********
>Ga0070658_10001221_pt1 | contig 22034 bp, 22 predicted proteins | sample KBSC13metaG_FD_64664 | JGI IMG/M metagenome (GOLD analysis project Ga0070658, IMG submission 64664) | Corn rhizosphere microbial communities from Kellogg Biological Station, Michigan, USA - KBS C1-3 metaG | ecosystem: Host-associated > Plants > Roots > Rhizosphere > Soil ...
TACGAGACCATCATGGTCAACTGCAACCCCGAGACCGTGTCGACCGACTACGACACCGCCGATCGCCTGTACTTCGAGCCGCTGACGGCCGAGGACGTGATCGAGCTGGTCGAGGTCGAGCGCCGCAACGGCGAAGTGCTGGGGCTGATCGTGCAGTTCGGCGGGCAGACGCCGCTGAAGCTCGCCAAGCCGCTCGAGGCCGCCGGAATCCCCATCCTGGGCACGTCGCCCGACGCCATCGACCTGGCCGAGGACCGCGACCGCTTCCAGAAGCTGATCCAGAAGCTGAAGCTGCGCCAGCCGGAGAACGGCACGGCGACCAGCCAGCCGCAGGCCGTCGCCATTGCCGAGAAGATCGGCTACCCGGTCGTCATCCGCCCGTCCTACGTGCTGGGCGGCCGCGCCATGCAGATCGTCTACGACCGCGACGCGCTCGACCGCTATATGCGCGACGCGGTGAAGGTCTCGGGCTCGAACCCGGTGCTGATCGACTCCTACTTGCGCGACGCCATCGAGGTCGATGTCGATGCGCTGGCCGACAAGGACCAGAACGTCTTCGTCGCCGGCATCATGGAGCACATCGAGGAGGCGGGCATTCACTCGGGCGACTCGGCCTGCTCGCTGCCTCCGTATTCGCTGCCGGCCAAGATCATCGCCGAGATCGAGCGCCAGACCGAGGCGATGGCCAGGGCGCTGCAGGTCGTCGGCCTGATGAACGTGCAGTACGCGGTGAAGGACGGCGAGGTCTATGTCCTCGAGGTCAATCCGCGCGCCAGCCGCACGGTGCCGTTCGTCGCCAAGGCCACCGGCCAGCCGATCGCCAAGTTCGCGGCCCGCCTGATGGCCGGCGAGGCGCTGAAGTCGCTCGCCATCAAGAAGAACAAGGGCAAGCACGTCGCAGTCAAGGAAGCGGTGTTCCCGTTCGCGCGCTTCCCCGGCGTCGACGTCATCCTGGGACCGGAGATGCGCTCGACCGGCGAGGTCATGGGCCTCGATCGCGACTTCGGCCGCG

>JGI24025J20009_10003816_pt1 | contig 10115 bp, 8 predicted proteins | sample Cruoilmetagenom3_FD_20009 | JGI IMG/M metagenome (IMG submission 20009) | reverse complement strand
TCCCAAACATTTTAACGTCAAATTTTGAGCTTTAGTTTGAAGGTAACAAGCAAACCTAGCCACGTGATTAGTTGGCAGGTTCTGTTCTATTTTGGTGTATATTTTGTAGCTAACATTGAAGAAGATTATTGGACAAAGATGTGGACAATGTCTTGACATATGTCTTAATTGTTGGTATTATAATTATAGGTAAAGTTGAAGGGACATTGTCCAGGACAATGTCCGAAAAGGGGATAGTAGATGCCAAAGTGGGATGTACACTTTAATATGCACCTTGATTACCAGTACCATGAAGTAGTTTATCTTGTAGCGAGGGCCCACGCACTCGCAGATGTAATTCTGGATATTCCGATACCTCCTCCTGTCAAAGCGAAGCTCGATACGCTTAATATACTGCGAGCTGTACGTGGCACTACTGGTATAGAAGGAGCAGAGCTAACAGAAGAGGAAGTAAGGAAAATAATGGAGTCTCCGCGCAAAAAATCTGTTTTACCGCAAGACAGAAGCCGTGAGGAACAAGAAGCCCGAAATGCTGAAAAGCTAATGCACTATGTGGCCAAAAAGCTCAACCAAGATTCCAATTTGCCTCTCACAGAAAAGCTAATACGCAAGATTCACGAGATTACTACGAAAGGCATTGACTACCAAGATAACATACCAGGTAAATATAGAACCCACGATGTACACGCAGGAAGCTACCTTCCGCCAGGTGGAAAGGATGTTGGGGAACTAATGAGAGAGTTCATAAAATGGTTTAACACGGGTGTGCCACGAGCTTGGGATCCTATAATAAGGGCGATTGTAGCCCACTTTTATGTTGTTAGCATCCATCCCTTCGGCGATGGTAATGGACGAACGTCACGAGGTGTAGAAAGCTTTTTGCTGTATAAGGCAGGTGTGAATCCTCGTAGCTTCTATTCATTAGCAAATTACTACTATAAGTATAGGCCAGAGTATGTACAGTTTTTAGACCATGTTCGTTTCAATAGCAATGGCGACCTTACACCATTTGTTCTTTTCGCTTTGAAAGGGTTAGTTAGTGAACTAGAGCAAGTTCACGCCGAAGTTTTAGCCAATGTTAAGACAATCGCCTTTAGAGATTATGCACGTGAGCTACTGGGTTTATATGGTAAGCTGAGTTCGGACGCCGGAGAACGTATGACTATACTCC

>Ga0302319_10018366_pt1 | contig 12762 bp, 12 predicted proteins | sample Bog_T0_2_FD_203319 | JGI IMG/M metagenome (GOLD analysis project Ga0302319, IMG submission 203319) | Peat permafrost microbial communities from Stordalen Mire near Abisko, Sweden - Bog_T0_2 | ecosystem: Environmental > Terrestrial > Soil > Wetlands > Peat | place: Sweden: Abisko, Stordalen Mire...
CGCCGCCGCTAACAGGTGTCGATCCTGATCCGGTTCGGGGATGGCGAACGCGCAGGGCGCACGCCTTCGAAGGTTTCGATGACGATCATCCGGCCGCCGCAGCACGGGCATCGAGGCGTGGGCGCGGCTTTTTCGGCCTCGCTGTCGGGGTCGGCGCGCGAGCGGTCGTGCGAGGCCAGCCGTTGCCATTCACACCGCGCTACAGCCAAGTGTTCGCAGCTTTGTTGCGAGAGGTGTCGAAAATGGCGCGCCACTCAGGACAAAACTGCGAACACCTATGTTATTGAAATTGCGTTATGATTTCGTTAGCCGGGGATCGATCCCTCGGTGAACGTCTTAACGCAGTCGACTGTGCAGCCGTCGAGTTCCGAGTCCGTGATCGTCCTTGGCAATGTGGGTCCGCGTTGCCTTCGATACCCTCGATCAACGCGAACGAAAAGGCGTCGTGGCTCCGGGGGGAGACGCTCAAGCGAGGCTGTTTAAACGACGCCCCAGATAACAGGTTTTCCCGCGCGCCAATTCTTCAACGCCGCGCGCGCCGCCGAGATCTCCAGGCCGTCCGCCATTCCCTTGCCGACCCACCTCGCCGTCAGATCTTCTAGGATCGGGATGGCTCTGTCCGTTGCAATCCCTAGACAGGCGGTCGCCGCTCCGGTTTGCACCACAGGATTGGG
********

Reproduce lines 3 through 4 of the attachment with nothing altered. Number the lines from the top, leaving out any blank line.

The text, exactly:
>JGI24025J20009_10003816_pt1 | contig 10115 bp, 8 predicted proteins | sample Cruoilmetagenom3_FD_20009 | JGI IMG/M metagenome (IMG submission 20009) | reverse complement strand
TCCCAAACATTTTAACGTCAAATTTTGAGCTTTAGTTTGAAGGTAACAAGCAAACCTAGCCACGTGATTAGTTGGCAGGTTCTGTTCTATTTTGGTGTATATTTTGTAGCTAACATTGAAGAAGATTATTGGACAAAGATGTGGACAATGTCTTGACATATGTCTTAATTGTTGGTATTATAATTATAGGTAAAGTTGAAGGGACATTGTCCAGGACAATGTCCGAAAAGGGGATAGTAGATGCCAAAGTGGGATGTACACTTTAATATGCACCTTGATTACCAGTACCATGAAGTAGTTTATCTTGTAGCGAGGGCCCACGCACTCGCAGATGTAATTCTGGATATTCCGATACCTCCTCCTGTCAAAGCGAAGCTCGATACGCTTAATATACTGCGAGCTGTACGTGGCACTACTGGTATAGAAGGAGCAGAGCTAACAGAAGAGGAAGTAAGGAAAATAATGGAGTCTCCGCGCAAAAAATCTGTTTTACCGCAAGACAGAAGCCGTGAGGAACAAGAAGCCCGAAATGCTGAAAAGCTAATGCACTATGTGGCCAAAAAGCTCAACCAAGATTCCAATTTGCCTCTCACAGAAAAGCTAATACGCAAGATTCACGAGATTACTACGAAAGGCATTGACTACCAAGATAACATACCAGGTAAATATAGAACCCACGATGTACACGCAGGAAGCTACCTTCCGCCAGGTGGAAAGGATGTTGGGGAACTAATGAGAGAGTTCATAAAATGGTTTAACACGGGTGTGCCACGAGCTTGGGATCCTATAATAAGGGCGATTGTAGCCCACTTTTATGTTGTTAGCATCCATCCCTTCGGCGATGGTAATGGACGAACGTCACGAGGTGTAGAAAGCTTTTTGCTGTATAAGGCAGGTGTGAATCCTCGTAGCTTCTATTCATTAGCAAATTACTACTATAAGTATAGGCCAGAGTATGTACAGTTTTTAGACCATGTTCGTTTCAATAGCAATGGCGACCTTACACCATTTGTTCTTTTCGCTTTGAAAGGGTTAGTTAGTGAACTAGAGCAAGTTCACGCCGAAGTTTTAGCCAATGTTAAGACAATCGCCTTTAGAGATTATGCACGTGAGCTACTGGGTTTATATGGTAAGCTGAGTTCGGACGCCGGAGAACGTATGACTATACTCC